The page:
What is urinary incontinence?
Urinary incontinence is the loss of voluntary control over your urinary functions. This condition affects 200 million people worldwide.
Can urinary incontinence be successfully treated?
Yes. While incontinence may be connected to getting older, it is a treatable condition.
What causes female stress incontinence?
Female stress incontinence can develop slowly over time, and may be a result of childbirth. It generally occurs when your pelvic muscles are not strong enough to keep the opening of the bladder neck closed under physical stress such as laughing, coughing, lifting, exercising, or any increased abdominal pressure.
What are the treatment options for stress urinary incontinence?
Today there are multiple treatment options available for patients, including surgical procedures with the Aris® Trans-obturatorr sling systems and the Altis® single incision sling.
Your doctor can discuss these and other treatment options with you.
What is a sling procedure?
A sling procedure is a minimally invasive surgical procedure to correct stress incontinence using a simple hammock or U-shaped sling to support your urethra.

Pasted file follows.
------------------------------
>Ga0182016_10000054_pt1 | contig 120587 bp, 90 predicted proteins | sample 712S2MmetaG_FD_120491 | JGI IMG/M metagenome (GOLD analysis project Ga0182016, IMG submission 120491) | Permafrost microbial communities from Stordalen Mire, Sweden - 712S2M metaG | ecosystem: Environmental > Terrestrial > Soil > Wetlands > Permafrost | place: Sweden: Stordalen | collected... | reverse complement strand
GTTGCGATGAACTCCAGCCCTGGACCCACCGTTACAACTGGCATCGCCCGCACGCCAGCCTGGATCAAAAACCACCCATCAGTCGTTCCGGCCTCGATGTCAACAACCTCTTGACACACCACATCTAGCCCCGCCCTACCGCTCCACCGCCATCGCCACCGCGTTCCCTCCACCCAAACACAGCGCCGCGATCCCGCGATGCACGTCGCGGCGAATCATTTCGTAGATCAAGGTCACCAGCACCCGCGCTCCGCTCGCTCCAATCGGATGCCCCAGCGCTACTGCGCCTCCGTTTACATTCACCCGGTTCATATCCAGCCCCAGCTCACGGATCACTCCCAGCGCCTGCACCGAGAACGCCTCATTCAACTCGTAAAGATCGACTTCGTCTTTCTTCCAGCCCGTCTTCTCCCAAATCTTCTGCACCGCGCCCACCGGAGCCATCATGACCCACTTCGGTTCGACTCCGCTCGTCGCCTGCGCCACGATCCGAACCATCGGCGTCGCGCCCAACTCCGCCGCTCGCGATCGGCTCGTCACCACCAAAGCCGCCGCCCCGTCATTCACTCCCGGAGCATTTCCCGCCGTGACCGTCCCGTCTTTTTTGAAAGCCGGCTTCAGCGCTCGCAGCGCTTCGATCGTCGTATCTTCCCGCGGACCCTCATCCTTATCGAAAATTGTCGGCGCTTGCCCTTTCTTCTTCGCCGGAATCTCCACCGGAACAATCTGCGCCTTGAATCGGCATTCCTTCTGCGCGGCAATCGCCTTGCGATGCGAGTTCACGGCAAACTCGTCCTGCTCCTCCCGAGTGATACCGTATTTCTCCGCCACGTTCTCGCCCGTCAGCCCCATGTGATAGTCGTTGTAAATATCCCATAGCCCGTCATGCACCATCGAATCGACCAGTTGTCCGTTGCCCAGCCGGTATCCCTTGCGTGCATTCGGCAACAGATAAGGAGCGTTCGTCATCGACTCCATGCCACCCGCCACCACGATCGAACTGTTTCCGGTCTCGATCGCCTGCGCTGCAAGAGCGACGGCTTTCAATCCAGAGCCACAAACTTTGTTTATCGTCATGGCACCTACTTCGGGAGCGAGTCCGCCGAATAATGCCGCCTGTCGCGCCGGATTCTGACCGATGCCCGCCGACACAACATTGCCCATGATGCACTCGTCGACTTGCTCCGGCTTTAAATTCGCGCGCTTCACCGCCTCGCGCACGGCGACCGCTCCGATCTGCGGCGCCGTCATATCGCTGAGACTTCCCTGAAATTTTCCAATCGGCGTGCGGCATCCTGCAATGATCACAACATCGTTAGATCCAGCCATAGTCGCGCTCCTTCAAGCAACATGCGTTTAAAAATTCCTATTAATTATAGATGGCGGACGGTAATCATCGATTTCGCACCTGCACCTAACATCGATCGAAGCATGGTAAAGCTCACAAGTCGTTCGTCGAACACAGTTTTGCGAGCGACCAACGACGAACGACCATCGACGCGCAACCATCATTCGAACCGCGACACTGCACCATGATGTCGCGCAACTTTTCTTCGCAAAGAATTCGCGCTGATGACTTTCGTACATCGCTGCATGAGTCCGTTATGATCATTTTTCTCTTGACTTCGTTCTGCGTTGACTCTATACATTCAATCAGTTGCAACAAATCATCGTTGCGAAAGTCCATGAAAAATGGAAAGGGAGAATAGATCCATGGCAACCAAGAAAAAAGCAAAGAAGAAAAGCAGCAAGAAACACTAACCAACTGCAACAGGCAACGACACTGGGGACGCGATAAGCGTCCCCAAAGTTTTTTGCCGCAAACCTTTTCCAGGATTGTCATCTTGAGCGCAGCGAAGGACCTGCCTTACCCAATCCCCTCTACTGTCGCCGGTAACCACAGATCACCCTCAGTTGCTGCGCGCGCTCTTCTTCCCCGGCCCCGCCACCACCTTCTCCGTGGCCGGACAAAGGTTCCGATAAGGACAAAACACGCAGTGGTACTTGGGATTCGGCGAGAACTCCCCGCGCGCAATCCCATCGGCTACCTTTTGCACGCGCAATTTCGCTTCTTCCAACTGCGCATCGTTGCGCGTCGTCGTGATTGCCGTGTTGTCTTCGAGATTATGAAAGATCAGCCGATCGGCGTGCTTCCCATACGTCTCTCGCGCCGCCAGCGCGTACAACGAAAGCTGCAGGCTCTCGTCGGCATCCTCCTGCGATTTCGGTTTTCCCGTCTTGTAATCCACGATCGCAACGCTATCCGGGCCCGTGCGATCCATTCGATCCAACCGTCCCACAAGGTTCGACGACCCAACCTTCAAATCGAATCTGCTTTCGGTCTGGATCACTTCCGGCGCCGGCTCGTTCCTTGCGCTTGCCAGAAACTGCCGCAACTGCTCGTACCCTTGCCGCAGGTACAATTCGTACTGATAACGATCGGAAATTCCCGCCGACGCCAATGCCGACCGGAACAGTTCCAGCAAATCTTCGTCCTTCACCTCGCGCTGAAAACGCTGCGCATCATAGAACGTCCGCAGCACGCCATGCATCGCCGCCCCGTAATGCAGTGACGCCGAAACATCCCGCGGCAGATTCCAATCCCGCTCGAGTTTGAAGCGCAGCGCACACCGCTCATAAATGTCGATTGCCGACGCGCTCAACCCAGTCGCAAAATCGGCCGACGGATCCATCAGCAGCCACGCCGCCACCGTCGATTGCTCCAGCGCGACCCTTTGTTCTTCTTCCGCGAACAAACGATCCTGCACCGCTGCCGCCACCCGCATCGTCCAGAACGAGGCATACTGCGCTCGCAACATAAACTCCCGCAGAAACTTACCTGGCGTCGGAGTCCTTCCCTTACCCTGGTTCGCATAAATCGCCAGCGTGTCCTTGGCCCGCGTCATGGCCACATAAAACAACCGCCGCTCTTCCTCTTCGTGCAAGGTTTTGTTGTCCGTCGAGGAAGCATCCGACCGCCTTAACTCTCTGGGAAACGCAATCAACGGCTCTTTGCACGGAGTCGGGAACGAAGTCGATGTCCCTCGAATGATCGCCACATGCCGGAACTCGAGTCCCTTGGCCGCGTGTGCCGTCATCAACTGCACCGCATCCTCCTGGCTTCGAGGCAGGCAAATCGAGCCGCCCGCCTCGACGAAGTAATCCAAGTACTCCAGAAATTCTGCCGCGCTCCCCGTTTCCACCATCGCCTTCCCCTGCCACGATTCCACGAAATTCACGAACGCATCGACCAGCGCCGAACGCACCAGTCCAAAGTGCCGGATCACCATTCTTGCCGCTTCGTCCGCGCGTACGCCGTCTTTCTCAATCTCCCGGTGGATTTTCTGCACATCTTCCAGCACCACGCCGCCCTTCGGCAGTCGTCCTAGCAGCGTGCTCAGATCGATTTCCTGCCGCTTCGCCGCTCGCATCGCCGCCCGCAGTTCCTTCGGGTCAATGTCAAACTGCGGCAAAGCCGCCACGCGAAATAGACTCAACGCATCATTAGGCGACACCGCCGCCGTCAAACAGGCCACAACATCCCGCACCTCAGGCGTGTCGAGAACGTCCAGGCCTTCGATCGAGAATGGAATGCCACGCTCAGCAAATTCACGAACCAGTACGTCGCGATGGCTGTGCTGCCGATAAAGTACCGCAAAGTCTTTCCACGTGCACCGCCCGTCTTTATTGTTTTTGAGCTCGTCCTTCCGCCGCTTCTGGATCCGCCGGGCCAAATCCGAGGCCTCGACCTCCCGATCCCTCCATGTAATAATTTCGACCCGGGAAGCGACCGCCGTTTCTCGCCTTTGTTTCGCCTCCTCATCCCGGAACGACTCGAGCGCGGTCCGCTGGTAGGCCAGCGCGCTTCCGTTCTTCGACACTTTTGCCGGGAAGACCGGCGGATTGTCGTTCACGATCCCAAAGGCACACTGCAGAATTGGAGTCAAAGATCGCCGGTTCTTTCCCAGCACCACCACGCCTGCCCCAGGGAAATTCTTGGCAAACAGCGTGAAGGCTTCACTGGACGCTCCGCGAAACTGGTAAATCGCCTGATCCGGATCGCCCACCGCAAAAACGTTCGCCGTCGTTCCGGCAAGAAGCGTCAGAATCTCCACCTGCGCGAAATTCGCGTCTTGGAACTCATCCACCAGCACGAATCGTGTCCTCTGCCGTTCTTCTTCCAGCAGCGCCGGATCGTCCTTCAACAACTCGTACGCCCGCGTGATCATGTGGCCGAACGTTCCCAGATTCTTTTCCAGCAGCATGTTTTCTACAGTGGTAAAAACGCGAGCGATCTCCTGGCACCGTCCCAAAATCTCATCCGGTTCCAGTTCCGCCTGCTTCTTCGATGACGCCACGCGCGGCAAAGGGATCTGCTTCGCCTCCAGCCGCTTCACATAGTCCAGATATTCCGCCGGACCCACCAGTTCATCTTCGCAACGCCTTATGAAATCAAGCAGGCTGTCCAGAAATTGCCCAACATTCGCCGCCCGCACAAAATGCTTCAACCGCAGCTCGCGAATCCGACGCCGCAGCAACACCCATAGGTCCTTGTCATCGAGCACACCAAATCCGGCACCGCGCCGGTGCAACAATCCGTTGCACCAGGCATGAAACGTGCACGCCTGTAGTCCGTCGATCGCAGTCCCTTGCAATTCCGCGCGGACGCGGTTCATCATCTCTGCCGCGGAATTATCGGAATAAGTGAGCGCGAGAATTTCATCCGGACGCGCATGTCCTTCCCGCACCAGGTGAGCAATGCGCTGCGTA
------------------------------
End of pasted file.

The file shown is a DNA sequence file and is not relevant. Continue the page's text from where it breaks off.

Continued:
Can I become incontinent again after having a sling procedure?
Currently, sling procedures have a success rate of about 85%, so it is possible to again become incontinent again after a sling procedure. Future pregnancies could also reverse the effects of your surgery, resulting in incontinence once again.
How long does it take to recover from a sling procedure?
Every patient’s recovery time is different. During your recovery, it’s important to avoid heavy lifting and sexual intercourse. Your doctor will be able to provide you with more specific details about your individual recovery process (1).
Are there any risks associated with a sling procedure?
While every surgical procedure carries some risk, serious complications from sling surgery are infrequent. You may experience some trouble with urination following the procedure, ranging from a slower flow to not being able to urinate at all, or you may feel you have to go more often. You may have a reaction to the sling material itself or an infection. Ask your doctor for more information about potential risks and complications, as well as your specific surgery and situation.